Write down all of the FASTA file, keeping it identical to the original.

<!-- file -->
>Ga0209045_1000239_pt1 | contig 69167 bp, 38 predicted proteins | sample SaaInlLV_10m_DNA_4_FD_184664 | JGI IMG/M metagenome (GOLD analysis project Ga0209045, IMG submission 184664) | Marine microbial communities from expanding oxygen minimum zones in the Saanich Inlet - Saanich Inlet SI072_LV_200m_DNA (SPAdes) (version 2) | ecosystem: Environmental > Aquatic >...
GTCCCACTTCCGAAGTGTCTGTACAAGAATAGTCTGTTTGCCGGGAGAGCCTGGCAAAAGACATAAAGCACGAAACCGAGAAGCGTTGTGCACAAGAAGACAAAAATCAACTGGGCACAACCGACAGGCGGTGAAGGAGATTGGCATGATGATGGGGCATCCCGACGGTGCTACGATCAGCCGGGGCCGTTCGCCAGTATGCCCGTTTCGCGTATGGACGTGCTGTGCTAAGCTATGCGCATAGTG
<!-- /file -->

>Ga0209045_1000239_pt1 | contig 69167 bp, 38 predicted proteins | sample SaaInlLV_10m_DNA_4_FD_184664 | JGI IMG/M metagenome (GOLD analysis project Ga0209045, IMG submission 184664) | Marine microbial communities from expanding oxygen minimum zones in the Saanich Inlet - Saanich Inlet SI072_LV_200m_DNA (SPAdes) (version 2) | ecosystem: Environmental > Aquatic >...
GTCCCACTTCCGAAGTGTCTGTACAAGAATAGTCTGTTTGCCGGGAGAGCCTGGCAAAAGACATAAAGCACGAAACCGAGAAGCGTTGTGCACAAGAAGACAAAAATCAACTGGGCACAACCGACAGGCGGTGAAGGAGATTGGCATGATGATGGGGCATCCCGACGGTGCTACGATCAGCCGGGGCCGTTCGCCAGTATGCCCGTTTCGCGTATGGACGTGCTGTGCTAAGCTATGCGCATAGTG